Fire at church in Cairo kills at least 41, mostly children: officials


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New York Post

An electrical fire swept through an Egyptian Coptic Christian church during Mass on Sunday, causing a stampede and killing at least 41 people, most of them children and many suffering from smoke inhalation.

The blaze started just before 9 a.m. in the Abu Sifin church in the city of Giza where about up to 1,000 people had gathered.

The fire blocked an entrance to the church, causing the stampede, the two sources said, adding that most of those killed were children.

Emergency personnel work at the site of a fire at the Abu Sefein church that has killed over 40 people and injured at least 14 othersEmergency personnel work at the site of a fire at the Abu Sefein church that has killed over 40 people and injured at least 14 others.

AP Photo/Mohamed Salah

“People were gathering on the third and fourth floor, and we saw smoke coming from the second floor. People rushed to go down the stairs and started falling on top of each other,” said worshipper Yasir Munir.

“Then we heard a bang and sparks and fire coming out of the window,” he said, saying he and his daughter were on the ground floor and able to escape.

A woman reacts after a deadly fire broke out at the Abu Sifin churchA woman reacts after a deadly fire broke out at the Abu Sifin church.

REUTERS/Mohamed Abd El Ghany

Electrical fires are not rare in Egypt. In late 2020, a fire at a hospital treating COVID-19 patients killed at least seven people.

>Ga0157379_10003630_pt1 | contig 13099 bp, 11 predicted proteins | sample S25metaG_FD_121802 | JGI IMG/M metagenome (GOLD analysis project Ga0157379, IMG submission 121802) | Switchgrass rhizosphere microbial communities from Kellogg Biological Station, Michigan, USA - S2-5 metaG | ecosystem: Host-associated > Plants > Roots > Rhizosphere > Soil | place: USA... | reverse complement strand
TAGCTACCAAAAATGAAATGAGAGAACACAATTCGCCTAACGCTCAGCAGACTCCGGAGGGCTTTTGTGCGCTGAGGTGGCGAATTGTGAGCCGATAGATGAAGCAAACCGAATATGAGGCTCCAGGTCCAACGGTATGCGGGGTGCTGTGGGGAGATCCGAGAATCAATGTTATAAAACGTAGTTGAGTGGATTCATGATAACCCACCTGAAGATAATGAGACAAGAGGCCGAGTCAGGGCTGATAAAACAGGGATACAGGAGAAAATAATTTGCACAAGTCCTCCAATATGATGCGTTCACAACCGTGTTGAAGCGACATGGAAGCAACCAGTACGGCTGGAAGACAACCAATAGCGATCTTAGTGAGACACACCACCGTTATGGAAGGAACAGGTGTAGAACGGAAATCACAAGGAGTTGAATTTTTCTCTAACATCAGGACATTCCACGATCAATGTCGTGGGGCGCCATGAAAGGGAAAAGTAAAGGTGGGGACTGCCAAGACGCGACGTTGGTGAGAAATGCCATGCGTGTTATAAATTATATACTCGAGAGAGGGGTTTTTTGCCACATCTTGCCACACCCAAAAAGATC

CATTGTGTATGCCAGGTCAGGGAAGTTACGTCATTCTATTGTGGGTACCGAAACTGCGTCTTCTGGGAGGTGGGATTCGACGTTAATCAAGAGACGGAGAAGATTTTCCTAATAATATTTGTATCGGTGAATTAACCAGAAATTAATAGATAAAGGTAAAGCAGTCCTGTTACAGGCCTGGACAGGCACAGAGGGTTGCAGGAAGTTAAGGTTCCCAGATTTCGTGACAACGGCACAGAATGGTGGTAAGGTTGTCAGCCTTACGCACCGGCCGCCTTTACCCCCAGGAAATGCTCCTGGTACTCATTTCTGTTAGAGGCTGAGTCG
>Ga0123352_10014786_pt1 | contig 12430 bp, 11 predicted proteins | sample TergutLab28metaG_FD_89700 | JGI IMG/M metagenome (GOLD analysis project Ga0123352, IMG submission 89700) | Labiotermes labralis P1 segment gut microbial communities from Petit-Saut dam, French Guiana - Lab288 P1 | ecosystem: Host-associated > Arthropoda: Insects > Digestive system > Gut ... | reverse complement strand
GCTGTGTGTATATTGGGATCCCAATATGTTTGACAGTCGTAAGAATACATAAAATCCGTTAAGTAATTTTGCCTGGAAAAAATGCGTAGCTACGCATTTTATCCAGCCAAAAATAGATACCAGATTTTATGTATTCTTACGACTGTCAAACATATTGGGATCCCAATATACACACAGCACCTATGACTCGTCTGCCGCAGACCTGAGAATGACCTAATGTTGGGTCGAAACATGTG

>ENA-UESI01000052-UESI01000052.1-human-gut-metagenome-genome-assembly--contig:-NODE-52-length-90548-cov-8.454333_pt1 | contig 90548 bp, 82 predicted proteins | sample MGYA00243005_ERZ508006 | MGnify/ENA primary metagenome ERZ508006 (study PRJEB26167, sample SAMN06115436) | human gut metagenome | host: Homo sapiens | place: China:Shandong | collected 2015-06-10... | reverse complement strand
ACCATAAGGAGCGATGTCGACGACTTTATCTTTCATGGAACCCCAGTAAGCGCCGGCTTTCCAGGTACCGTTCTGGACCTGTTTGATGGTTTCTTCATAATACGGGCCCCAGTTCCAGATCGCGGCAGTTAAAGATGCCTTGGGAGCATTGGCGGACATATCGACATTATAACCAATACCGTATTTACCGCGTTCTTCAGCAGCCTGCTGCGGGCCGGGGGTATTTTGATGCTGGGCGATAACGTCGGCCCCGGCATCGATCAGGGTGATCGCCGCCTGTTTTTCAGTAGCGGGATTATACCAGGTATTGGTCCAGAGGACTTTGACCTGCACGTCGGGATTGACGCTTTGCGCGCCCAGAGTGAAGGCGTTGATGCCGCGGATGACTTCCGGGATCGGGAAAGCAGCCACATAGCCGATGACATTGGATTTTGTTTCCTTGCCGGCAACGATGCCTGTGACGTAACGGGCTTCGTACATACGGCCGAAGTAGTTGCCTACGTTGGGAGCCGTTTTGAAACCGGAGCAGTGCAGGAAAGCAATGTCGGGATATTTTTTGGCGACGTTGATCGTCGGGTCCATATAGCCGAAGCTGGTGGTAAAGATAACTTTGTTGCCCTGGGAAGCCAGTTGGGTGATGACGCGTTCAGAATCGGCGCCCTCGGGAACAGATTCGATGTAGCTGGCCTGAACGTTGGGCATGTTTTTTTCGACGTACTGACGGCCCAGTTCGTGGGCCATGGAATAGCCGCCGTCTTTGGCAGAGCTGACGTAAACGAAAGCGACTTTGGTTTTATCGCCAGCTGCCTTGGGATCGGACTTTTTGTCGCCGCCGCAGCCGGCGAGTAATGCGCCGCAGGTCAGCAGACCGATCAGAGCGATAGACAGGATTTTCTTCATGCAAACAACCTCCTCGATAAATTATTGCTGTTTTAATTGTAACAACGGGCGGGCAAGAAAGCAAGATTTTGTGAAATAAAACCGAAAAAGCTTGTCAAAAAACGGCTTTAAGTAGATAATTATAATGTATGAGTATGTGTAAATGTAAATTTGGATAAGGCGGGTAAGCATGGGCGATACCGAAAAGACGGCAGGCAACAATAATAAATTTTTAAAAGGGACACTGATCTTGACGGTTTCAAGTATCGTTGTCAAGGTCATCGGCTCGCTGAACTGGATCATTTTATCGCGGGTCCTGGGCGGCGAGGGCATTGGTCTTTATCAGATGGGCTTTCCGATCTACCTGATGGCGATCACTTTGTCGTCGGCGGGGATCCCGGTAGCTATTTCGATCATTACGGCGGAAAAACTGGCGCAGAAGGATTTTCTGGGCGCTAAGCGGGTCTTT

In a statement, the Interior Ministry said a forensic examination showed that the fire began in the second floor air conditioning as a result of an electrical malfunction.

Burned furniture, including wooden tables and chairs, and religious pictures are seen at the site of a fire inside the Abu Sefein Coptic churchBurned furniture, including wooden tables and chairs, and religious pictures are seen at the site of a fire inside the Abu Sefein Coptic church.

AP Photo/Tarek Wajeh

Smoke inhalation was the main cause of death, it said. Families of those who died will receive 100,000 Egyptian pounds ($5,220), according to a cabinet statement.

Giza, Egypt’s second-largest city, lies just across the Nile from Cairo.

Prime Minister Mostafa Madbouli (C) and Health Minister Khaled Abdel-Ghaffar (C-L) visiting an injured woman at a hospital following the Abu Sifin church firePrime Minister Mostafa Madbouli and Health Minister Khaled Abdel-Ghaffar visiting an injured woman at a hospital following the Abu Sifin church fire.

Egypt’s Prime Minister Office/AFP via Getty Images

“I offer my sincere condolences to the families of the innocent victims that have passed on to be with their Lord in one of his houses of worship,” said Egyptian President Abdel Fattah al-Sisi in a tweet.

Maher Murad said he left his sister at the church after prayers.

“As soon as I got away from the church by only 10 meters, I heard the sound of screaming and saw thick smoke,” he said.

Read more – New York Post

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